For our clients, finding the right words can be difficult. Especially in times of high-stress or while working in a fast-paced environment. This is why we are constantly receiving emails and phone calls about how to properly deliver feedback in the workplace.

Delivering efficient feedback that streamlines improvements can be challenging. The reason for this is because feedback can often be taken as criticism or an attack on a team member’s ability to do their job effectively. As a leader, you don’t want to make any team members feel unappreciated or inadequate. This only creates tension in the air, injuring the bond and the trust of the entire team. It can also halt communication and blur the transparency of emotions and opinions. Basically, one wrong word and your team could sink.

However, we all know that sometimes there are things that need to be said and addressed in order to progress as a team and as a company. And, it’s important not to ignore those things for fear of stirring the pot. As a result of staying quiet, issues will deepen, and frustration will bubble up when the words finally come out. You’ll receive questions such as, “Why didn’t you say something sooner?”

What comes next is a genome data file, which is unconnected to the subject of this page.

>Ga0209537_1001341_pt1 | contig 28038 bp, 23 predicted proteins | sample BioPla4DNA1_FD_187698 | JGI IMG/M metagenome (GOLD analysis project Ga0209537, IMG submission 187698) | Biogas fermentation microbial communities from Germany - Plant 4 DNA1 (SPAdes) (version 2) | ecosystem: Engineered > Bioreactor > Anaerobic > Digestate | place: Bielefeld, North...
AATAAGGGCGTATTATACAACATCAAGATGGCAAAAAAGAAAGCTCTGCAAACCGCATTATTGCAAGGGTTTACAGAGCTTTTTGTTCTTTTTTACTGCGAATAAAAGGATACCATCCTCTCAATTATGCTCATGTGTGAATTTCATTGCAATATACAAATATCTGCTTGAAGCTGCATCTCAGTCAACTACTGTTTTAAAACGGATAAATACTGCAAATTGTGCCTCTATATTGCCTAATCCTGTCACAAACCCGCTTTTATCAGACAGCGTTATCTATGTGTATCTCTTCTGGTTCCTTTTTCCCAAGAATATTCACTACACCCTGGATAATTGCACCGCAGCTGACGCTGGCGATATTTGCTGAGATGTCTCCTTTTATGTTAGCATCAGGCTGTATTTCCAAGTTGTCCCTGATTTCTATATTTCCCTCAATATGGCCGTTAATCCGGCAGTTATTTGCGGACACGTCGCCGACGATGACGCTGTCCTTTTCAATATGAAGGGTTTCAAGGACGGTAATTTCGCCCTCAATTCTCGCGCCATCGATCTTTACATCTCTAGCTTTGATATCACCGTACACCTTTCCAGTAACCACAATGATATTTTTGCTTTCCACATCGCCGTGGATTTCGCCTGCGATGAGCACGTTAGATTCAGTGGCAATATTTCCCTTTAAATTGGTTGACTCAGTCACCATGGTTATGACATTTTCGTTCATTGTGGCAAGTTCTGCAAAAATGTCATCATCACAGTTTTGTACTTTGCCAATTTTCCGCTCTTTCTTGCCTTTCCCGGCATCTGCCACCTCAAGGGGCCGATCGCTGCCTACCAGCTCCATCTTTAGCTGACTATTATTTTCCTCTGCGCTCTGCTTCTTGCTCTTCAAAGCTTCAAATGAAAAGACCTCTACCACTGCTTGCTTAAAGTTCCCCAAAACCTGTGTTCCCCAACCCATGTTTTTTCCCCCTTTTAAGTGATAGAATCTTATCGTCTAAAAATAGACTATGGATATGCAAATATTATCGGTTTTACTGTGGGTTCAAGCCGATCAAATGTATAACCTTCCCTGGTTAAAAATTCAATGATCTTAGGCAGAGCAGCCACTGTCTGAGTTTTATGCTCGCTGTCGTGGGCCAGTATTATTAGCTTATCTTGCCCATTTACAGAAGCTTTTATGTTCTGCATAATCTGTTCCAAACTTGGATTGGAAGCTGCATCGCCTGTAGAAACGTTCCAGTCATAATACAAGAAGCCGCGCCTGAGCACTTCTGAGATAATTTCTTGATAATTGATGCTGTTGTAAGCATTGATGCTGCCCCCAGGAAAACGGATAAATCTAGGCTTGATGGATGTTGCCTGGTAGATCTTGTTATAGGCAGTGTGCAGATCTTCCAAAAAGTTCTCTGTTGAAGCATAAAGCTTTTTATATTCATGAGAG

As a leader, it is your job to say something, even when it’s hard. But, how do you do that and make it work for the advantage of the team and all of its members?

Well, to be honest, there are quite a few ways you can effectively deliver feedback. Thought leaders have designed feedback formulas made to suit any type of team dynamic. We are here to share with you some of our favorite formulas so that you can find the one that works for you and your team.

Radical Candor

Image Credit: Commoncog

Radical Candor challenges our two mindsets in life when delivering feedback in the workplace. The first is to leave our compassion, our heart, and our humanity at home — we are here to do business. The second is that if you don’t have anything nice to say, don’t say it at all. Radical Candor takes these two opposites and combines them into an extremely effective communication technique.